The U.S. Trump card

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The United States has announced that President Donald Trump will take up human rights issues in the Philippines with President Rodrigo Duterte in their one-on-one meeting sometime during the 31st Association of Southeast Asian Nations (ASEAN) Summit this November. It’s hardly likely that the meeting with Trump will result in any immediate change in the state of compliance with human rights standards of the Duterte regime. But Trump’s bringing them up now is a reminder that those issues can be used later when it suits US interests.

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Trump’s Duterte card

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The White House has confirmed that President Donald Trump has invited President Rodrigo Duterte to visit the United States. The invitation has provoked criticism from human rights groups, among them Human Rights Watch (HRW), which has been unrelenting in its condemnation of the toll in lives of Mr. Duterte’s “war” on drugs. It is widely presumed that Mr. Trump supports the Duterte approach, which could be the basis for a meeting of the minds of the two unconventional heads of state.

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Back to the past

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MOST FILIPINOS–85 percent of them, according to a survey by the US-based Pew Research Center–may think the US their lord and savior. But no matter how convinced they are that their devotion to the US is reciprocated, and that the latter will go to war for them in case of a confrontation with the Chinese bully, on the first day of his visit, US President Barack Obama expertly dodged the question of whether his country would defend the Philippines in the same manner that he unequivocally pledged to defend Japan.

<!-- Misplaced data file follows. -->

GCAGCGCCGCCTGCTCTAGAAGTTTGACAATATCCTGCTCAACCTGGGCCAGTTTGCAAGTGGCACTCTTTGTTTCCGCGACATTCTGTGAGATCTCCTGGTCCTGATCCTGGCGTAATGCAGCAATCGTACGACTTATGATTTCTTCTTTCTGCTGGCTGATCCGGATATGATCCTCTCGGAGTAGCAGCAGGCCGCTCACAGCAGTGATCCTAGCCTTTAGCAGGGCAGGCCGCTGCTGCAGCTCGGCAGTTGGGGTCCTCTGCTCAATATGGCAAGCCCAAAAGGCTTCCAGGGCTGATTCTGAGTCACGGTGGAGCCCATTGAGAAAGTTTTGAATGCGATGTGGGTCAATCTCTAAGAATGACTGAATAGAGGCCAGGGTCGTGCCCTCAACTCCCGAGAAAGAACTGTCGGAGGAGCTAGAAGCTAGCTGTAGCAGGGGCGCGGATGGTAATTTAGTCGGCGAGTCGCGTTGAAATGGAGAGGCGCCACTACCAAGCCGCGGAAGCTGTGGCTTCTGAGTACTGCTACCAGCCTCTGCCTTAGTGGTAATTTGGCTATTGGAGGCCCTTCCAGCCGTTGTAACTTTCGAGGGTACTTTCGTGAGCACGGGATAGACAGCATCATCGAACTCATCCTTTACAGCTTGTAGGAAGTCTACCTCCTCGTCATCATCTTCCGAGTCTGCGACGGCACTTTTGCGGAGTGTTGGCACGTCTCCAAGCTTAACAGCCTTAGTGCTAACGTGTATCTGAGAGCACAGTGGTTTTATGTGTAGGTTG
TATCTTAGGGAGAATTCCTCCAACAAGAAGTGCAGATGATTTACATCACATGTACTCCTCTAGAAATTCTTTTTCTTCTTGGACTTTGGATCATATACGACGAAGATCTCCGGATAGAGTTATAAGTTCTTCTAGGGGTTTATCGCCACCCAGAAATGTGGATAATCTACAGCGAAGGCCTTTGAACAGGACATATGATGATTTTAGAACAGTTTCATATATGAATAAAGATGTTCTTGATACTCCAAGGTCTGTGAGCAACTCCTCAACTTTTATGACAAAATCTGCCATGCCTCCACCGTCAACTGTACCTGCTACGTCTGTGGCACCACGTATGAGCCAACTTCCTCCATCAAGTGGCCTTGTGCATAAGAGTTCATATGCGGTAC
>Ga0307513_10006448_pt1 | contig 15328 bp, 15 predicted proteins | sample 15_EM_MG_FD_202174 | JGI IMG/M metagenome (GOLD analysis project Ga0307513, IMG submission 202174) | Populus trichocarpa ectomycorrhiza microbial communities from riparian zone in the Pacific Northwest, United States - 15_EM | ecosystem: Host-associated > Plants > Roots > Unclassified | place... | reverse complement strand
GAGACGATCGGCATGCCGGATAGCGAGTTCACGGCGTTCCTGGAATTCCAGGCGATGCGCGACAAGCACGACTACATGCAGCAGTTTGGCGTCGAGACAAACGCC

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Conduct unbecoming

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THE LAST time US forces occupied several military bases all over the Philippines, among them Clark Air Base and Subic Naval Base, it took a decades-long campaign against their presence, a volcanic eruption, and over 40 years to get them out.

Anticipating the need to get and keep them out, the 1987 Constitution barred foreign troops and military bases without a treaty ratified by the Senate, which, despite then President Corazon Aquino’s advocacy, refused to renew the US lease in September1991. Not that the US was at the time still seriously interested in keeping the latter, the global projection of US power through its nuclear submarine complex and aircraft carrier tax forces being then seen to be less costly and more effective. The cleanup at Clark because of the Mt. Pinatubo eruption in June 1991 would not have been worth the expense and effort anyway. The Senate action wasn’t as disastrous to US strategy as some thought at the time. But it did end a long period of occupation by foreign troops in places where they were the undisputed, non-accountable sovereigns.

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